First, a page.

Card of the Day: 1996 Donruss Jacob Brumfield

Today’s Pittsburgh Pirates Card of the Day comes from the 1996 Donruss set, a set and a player we haven’t covered here yet. This particular set is an oddity because it’s a rare set where the back of the card is much nicer than the front. That’s my opinion of course, but I can’t be the only one who thinks that way. Jacob Brumfield, outfielder for the 1995-96 Pirates, is celebrating his 56th birthday today. That makes today a good day to look at one of his cards. He had a decent collection of cards to choose from because card companies were plentiful during that time. I went with this particular one because it was different, though different isn’t always a good thing when it comes to card designs.

Here’s the front of the card:

This card starts off well. It became popular during this era of cards to get rid of the borders for photos and just go with a full front photo, putting things like the name, team and position in the photos, instead of the border. Donruss got a nice action shot of Brumfield, and I like how they put him name on the top in a multi-color bar. This card looks good until you get to the bottom middle. Donruss decided to put a strange, very hard to read, logo box in the same place on all of the cards. If you think I just chose a bad scan, you would be wrong. That box has a lot going on inside it and I’ll save you the trouble of trying to read it by describing it.

The Donruss logo is up top. The Pirates logo from that time is just below it, with his jersey number (#5) next to it. The word Pittsburgh is in that black box at the bottom that looks more like a bar code. His position is next to that in the bottom right corner and the word Pirates goes from top to bottom on the right side. It was an awful design and placement on the card even if it was easy to read. It’s possible that they saw how bad it was and it was too late to make any major changes, so they just decided to have the printer make it difficult to read instead. It really interferes with some of the photos in the set too, which makes it even worse.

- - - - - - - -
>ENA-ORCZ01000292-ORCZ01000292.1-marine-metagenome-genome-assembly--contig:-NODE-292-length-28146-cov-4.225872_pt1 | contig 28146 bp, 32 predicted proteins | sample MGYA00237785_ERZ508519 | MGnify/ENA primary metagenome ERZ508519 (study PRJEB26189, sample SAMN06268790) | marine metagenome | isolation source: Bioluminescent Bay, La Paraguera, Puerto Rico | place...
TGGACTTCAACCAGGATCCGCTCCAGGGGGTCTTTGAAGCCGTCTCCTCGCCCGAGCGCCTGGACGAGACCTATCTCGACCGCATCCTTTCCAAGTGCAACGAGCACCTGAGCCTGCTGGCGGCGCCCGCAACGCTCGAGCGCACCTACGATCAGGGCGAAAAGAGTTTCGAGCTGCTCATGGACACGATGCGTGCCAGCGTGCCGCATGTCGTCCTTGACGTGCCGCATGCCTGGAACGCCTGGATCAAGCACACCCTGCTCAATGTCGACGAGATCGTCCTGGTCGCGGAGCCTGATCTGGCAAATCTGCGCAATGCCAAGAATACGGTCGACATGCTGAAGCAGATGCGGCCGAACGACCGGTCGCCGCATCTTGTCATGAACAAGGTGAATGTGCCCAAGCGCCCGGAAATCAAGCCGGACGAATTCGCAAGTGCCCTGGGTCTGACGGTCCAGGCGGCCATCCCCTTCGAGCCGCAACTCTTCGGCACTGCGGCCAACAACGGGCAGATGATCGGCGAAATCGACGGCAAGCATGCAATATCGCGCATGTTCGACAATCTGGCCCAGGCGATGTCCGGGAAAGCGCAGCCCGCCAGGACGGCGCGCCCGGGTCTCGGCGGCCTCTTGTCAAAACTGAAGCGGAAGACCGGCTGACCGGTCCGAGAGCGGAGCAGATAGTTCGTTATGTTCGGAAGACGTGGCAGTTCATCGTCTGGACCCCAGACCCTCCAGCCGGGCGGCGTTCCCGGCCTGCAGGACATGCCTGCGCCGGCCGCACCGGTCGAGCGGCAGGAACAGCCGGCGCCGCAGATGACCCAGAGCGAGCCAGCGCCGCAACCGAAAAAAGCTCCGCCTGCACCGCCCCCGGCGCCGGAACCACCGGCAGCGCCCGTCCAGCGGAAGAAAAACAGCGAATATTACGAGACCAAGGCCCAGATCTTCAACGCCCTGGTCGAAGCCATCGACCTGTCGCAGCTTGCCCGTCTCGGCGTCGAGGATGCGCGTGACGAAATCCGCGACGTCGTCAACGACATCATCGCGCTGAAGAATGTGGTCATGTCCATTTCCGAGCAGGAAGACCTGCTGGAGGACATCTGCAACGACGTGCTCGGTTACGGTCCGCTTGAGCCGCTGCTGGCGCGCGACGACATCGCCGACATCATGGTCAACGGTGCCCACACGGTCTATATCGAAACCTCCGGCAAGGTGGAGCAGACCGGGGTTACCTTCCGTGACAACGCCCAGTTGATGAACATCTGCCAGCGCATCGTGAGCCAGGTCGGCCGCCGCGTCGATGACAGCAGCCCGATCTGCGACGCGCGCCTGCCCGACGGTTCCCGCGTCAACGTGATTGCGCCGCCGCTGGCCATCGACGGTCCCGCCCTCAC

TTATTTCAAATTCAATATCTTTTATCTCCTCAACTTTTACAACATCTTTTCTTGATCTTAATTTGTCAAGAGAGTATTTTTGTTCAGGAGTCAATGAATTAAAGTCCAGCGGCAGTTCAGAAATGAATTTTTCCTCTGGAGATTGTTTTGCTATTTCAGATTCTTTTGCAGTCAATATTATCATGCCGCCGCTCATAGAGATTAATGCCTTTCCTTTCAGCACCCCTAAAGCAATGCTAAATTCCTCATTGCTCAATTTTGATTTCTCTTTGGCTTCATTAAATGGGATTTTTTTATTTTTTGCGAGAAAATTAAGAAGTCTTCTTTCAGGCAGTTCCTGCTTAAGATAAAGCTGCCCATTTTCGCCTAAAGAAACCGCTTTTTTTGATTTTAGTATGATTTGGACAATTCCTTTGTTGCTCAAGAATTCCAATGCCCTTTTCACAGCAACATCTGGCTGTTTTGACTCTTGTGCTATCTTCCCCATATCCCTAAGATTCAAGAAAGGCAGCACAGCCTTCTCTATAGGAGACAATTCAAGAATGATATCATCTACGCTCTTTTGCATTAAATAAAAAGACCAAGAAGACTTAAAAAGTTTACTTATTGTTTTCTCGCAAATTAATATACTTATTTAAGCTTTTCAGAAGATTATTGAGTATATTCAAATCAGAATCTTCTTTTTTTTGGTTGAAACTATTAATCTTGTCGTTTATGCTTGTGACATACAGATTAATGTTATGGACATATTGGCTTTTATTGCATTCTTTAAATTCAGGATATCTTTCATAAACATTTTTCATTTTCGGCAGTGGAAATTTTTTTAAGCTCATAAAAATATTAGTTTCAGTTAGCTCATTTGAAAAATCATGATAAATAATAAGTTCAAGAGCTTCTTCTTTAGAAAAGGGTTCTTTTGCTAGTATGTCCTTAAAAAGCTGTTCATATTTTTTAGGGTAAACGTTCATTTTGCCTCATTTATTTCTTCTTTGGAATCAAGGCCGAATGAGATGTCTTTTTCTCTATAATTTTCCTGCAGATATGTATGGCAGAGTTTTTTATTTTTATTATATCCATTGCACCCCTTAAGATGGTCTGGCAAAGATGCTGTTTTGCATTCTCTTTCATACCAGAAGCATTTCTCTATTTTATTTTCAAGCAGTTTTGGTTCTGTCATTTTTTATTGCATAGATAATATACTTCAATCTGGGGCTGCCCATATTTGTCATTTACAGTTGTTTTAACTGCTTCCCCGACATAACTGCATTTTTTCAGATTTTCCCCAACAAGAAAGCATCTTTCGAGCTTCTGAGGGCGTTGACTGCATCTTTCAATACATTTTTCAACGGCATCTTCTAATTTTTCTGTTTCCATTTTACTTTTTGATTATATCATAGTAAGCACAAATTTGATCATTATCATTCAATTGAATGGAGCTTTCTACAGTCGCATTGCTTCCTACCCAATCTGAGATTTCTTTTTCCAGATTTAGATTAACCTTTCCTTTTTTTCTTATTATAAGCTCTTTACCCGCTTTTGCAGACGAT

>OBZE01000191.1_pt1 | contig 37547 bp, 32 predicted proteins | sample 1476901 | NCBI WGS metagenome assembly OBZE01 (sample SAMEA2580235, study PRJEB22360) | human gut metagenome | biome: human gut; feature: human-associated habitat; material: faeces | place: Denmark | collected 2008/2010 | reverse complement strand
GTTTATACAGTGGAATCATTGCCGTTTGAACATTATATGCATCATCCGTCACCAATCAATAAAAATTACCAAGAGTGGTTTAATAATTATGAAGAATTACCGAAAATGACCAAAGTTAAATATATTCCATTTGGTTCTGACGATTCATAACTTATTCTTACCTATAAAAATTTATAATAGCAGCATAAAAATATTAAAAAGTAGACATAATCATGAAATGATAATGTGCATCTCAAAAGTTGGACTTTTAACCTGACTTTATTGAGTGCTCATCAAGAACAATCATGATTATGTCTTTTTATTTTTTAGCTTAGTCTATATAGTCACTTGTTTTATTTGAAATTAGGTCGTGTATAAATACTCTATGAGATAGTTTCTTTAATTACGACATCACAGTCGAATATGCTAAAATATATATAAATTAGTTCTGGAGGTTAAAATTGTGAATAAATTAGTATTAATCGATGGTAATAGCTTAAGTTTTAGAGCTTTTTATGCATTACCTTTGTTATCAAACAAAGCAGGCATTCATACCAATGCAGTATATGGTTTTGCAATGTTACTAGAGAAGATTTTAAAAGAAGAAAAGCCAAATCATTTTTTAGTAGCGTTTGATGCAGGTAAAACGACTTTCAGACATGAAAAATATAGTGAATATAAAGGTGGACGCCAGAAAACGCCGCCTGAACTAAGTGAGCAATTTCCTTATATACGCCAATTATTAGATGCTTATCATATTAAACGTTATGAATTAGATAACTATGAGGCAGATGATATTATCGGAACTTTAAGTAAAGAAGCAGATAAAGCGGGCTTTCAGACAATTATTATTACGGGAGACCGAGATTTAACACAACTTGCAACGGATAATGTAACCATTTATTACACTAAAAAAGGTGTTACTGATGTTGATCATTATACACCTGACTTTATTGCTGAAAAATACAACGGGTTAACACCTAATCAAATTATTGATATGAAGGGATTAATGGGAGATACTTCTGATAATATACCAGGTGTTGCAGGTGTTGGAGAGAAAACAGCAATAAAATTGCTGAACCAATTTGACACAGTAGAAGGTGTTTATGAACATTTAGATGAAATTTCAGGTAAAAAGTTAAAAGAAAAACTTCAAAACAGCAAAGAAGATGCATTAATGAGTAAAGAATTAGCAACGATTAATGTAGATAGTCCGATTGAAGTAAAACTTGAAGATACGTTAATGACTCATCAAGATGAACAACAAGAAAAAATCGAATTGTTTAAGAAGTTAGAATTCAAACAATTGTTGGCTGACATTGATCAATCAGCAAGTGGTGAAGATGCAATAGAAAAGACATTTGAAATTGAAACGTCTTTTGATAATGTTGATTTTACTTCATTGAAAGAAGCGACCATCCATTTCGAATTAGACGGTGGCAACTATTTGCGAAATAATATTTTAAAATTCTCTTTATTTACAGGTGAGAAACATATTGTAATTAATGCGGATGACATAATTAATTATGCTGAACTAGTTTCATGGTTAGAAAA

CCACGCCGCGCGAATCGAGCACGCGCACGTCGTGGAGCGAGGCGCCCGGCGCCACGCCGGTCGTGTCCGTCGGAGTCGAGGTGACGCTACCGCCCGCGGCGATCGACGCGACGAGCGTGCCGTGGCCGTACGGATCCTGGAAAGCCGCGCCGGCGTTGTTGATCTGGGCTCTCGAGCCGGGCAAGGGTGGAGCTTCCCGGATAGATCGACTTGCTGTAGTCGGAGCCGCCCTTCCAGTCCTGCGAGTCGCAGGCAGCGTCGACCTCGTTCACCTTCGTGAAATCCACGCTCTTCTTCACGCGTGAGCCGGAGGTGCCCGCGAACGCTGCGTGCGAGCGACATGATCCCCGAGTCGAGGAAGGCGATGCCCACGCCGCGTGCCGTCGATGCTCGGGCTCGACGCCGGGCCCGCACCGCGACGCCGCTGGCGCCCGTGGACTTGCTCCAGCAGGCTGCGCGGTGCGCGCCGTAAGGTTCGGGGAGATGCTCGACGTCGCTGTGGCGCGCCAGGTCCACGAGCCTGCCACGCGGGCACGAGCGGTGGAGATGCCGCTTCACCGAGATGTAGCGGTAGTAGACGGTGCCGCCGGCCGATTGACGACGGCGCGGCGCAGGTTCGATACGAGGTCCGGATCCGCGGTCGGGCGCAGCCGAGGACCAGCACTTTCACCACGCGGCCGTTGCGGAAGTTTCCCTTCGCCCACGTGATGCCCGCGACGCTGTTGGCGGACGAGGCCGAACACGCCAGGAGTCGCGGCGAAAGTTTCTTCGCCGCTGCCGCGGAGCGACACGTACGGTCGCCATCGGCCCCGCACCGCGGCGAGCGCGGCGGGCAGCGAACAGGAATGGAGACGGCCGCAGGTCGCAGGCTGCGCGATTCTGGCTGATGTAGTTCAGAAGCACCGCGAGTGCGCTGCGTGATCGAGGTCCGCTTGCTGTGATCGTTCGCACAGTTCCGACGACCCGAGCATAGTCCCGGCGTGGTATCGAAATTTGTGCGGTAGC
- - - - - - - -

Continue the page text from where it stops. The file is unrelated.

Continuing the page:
Here’s the back of the card:

The back gets much more love from me than the front. The weird logo is just too much for me to overlook.  They actually put more thought into the back design than the front, or at least you would hope so from the looks of the two sides. The back has the old school (not then it wasn’t) logo faded into the background. That always gets extra points, especially when you can see it (I’m looking at you, weird front logo). They also add a second photo of Brumfield and I like that it was obviously not taken the same day as the photo on front since home and road jerseys are shown.

The back has a mini bio, which tells just enough about Brumfield that you get a good story about his pro career, but I’ll expand a bit. He signed out of high school shortly after he turned 18 years old, and he didn’t make the majors until weeks before his 27th birthday. He saw decent time in 1993, getting into 103 games, and the 1994 season was shortened by the strike, so that kept his games total down. The 1995 season was also slightly shorter, so he was basically a full-time player by getting into 116 games. He set a career high with 119 games in 1996, thought most of the season was spent with the Toronto Blue Jays. Brumfield played in the majors until 1999 and in the minors until 2001, 18 years after he signed his first pro deal.

This card is obviously a common card, but there aren’t a lot of options on the website called Ebay. However, one seller has 103 of these cards for sale individually….seriously. There are a total of 11 auctions going right now and the cheapest one is $1.50 delivered. One person has one with $4.99 just for the shipping, so be careful if you purchase one that has a $1.10 price tag.